Coleman, a graduate of the University of Alabama and UAB School of Medicine, is a family physician at Jackson County Family Medicine in Scottsboro and vice president of the Highlands Medical Center hospital staff. He also is founder and ministry leader of The Mercy Place through the First United Methodist Church in Scottsboro, and youth director there.
Coordinator of the Albertville-Boaz Recycling Center, an organization she helped found, Courington is also co-owner of Sebastien’s, a restaurant in downtown Albertville. Her work in downtown revitalization has helped attract two new restaurants, two gift shops, a ladies apparel boutique and a coffee shop downtown. Courington is an officer in the Boaz Rotary Club, and serves on the Keep Albertville Beautiful board and the Alabama Small Business Committee. She has served on the Albertville City Council, Albertville City School Foundation Board, Marshall County Board of Realtors, Albertville Chamber of Commerce Board, United Way and was named Citizen of the Year in 2006.
James Durham Jr.
Durham has served as executive director of the DeKalb County Economic Development Authority since its creation in 1994. He also is an adjunct professor at Northeast Alabama Community College and at Athens State University. He is president of the Fort Payne City Board of Education. He is a graduate of Auburn University and has worked as director of marketing for Ladd Environmental Consultants Inc. in Fort Payne. He also served on the Fort Payne City Council and is a former president of the Fort Payne Chamber of Commerce. He is a graduate of Leadership Alabama and TVA Valley Leadership and is a licensed private pilot.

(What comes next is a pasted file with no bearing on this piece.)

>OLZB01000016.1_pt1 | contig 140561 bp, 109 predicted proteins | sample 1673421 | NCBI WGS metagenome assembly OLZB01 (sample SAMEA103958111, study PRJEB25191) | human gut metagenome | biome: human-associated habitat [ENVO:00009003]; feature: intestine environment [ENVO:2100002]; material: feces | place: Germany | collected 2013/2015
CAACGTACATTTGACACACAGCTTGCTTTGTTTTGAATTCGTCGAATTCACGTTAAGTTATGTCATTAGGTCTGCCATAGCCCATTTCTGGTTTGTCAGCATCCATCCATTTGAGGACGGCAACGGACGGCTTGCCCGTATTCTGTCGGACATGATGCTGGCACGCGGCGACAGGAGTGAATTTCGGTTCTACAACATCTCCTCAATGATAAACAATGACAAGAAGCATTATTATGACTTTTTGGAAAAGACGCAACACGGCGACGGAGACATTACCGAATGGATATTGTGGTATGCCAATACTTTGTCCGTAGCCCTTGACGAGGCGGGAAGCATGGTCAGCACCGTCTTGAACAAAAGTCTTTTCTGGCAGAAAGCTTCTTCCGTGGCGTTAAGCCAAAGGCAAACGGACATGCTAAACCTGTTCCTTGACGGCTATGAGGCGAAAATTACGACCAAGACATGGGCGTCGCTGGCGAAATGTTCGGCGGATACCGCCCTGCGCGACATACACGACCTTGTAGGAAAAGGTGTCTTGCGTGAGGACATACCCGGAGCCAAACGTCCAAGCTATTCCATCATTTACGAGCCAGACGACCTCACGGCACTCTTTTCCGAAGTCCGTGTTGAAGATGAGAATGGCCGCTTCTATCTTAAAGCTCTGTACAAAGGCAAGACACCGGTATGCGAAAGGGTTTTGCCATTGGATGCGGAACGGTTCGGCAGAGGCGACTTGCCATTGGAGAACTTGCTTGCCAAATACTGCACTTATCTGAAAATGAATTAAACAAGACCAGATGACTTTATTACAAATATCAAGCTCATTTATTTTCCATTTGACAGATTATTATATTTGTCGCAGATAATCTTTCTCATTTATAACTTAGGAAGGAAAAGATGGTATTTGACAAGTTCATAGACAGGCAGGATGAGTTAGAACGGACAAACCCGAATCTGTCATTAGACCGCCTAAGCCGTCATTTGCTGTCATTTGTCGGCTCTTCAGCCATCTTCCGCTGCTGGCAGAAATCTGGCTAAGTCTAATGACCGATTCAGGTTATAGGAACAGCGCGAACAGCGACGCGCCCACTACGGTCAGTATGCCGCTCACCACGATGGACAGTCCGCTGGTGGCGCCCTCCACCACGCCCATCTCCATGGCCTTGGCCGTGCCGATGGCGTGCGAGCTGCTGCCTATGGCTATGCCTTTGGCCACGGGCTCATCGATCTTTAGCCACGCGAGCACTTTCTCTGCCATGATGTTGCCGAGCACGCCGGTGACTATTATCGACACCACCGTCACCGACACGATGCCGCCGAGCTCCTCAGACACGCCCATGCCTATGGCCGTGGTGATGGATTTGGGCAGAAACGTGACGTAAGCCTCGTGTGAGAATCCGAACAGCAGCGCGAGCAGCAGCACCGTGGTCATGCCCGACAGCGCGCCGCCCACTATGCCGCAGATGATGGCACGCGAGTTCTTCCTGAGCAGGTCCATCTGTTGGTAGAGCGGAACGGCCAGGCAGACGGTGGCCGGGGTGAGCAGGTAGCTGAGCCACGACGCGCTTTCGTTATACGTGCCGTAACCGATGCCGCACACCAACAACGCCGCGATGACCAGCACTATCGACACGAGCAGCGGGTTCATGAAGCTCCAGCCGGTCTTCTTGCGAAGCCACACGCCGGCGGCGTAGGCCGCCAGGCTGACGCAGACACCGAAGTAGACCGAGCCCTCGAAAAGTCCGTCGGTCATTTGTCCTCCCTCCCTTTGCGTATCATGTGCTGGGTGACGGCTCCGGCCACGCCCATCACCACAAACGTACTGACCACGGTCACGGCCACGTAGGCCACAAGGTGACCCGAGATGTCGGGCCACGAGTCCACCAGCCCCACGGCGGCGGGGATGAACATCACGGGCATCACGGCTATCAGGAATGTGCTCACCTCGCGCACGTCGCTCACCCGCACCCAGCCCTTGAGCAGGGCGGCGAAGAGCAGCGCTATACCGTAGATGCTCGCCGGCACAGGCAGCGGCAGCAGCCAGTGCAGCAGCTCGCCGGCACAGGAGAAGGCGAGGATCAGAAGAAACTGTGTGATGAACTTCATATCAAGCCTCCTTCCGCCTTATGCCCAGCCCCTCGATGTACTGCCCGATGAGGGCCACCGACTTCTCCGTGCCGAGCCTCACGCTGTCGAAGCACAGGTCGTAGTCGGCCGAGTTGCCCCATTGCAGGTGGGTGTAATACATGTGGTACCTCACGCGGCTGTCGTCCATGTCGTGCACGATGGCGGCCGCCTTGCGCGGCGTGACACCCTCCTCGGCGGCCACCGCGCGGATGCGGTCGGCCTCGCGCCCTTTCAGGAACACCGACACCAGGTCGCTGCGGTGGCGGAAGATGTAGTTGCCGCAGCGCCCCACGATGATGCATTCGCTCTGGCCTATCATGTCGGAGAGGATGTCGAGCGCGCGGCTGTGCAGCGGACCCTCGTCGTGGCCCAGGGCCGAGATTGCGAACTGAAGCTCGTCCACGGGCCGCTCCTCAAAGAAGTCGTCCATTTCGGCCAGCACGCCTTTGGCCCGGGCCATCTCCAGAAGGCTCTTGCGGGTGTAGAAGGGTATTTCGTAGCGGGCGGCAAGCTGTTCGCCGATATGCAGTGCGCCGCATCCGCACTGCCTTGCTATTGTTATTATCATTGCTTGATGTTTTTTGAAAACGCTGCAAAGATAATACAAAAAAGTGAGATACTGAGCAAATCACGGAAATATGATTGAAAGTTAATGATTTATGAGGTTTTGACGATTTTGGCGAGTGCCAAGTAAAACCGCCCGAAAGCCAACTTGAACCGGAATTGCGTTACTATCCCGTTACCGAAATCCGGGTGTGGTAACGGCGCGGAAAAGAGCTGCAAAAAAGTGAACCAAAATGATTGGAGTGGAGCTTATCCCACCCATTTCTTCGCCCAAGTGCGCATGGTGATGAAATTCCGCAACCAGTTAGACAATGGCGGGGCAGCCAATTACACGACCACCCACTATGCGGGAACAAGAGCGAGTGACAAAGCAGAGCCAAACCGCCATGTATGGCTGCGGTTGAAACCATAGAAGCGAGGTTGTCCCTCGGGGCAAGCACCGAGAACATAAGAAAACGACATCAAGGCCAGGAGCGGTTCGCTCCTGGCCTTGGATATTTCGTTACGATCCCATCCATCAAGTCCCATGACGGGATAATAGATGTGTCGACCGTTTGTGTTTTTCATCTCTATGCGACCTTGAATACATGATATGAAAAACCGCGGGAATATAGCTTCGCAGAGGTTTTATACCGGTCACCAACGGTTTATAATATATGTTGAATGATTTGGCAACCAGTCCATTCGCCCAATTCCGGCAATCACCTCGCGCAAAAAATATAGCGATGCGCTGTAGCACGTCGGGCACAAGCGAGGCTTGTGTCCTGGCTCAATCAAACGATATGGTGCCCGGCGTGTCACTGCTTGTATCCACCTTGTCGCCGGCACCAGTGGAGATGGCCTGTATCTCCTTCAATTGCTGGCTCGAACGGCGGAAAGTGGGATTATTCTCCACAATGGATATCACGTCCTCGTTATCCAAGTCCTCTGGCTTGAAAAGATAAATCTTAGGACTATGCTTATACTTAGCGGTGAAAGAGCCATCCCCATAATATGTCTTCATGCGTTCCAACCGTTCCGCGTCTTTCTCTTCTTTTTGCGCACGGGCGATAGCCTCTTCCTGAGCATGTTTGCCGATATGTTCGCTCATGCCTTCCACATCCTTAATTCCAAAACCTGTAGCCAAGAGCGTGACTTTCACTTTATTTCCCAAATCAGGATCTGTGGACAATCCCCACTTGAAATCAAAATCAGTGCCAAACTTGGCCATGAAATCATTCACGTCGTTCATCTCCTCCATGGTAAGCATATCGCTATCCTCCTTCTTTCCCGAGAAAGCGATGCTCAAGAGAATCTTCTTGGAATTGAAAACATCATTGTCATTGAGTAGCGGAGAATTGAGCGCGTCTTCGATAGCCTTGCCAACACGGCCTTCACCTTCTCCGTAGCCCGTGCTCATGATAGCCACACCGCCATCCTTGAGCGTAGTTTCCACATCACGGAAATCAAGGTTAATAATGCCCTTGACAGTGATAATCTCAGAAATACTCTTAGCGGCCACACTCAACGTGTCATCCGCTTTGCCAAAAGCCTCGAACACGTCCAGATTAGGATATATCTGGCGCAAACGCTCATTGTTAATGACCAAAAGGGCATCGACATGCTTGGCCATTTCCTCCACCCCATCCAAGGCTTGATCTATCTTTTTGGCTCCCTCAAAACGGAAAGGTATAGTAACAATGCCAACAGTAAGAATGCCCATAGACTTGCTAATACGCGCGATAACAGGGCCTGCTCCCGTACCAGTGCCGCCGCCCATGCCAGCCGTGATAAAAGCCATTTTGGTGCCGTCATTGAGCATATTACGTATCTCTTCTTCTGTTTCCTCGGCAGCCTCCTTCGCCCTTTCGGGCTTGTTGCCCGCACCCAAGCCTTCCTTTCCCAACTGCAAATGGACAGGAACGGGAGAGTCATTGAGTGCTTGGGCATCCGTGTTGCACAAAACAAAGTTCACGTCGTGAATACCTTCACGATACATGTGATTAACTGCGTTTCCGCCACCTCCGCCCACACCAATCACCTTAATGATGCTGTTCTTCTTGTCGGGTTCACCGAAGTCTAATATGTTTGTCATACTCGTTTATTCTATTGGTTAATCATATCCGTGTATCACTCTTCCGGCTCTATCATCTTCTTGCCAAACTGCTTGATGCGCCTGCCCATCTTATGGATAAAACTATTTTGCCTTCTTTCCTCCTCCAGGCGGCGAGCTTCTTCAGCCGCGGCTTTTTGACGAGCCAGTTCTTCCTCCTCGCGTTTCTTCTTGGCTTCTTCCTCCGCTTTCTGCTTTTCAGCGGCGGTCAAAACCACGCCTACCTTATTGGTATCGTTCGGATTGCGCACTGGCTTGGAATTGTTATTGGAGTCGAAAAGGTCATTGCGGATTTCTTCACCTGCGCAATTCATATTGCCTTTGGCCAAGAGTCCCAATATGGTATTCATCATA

Ewing was named CEO of DeKalb Regional Medical Center in July 2013. He has 15 years of hospital experience, having served in administrative roles at several hospitals in Tennessee including a term as COO of Gateway Medical Center in Clarksville. He is a member of Kiwanis Club, Rotary Club and the Chamber of Commerce Board. He is a 2015 graduate of Leadership DeKalb County.
Exley is president of Snead State Community College in Boaz. He is a graduate of San Jacinto College in Houston and the University of Houston-Clear Lake and earned his Ph.D. at the University of Texas. He has taught for the University of Alabama’s Executive Ed.D. program. He is a member of the National Junior College Athletic Association Board of Directors, chair of the Alabama Community College Conference executive committee, co-chair of the Vision Marshall Steering Committee and on the Valley Innovation Alliance Leadership Committee.
As an administrator and CEO, Gore has led Marshall Medical Centers for the past 25 years. Gore grew up in Albertville, graduated from the University of Alabama and earned a master’s in hospital administration from UAB. He served seven years as vice president at the former HealthSouth Medical Center in Birmingham. He came to Marshall County to take the helm of Guntersville-Arab Medical Center, now called Marshall Medical Centers.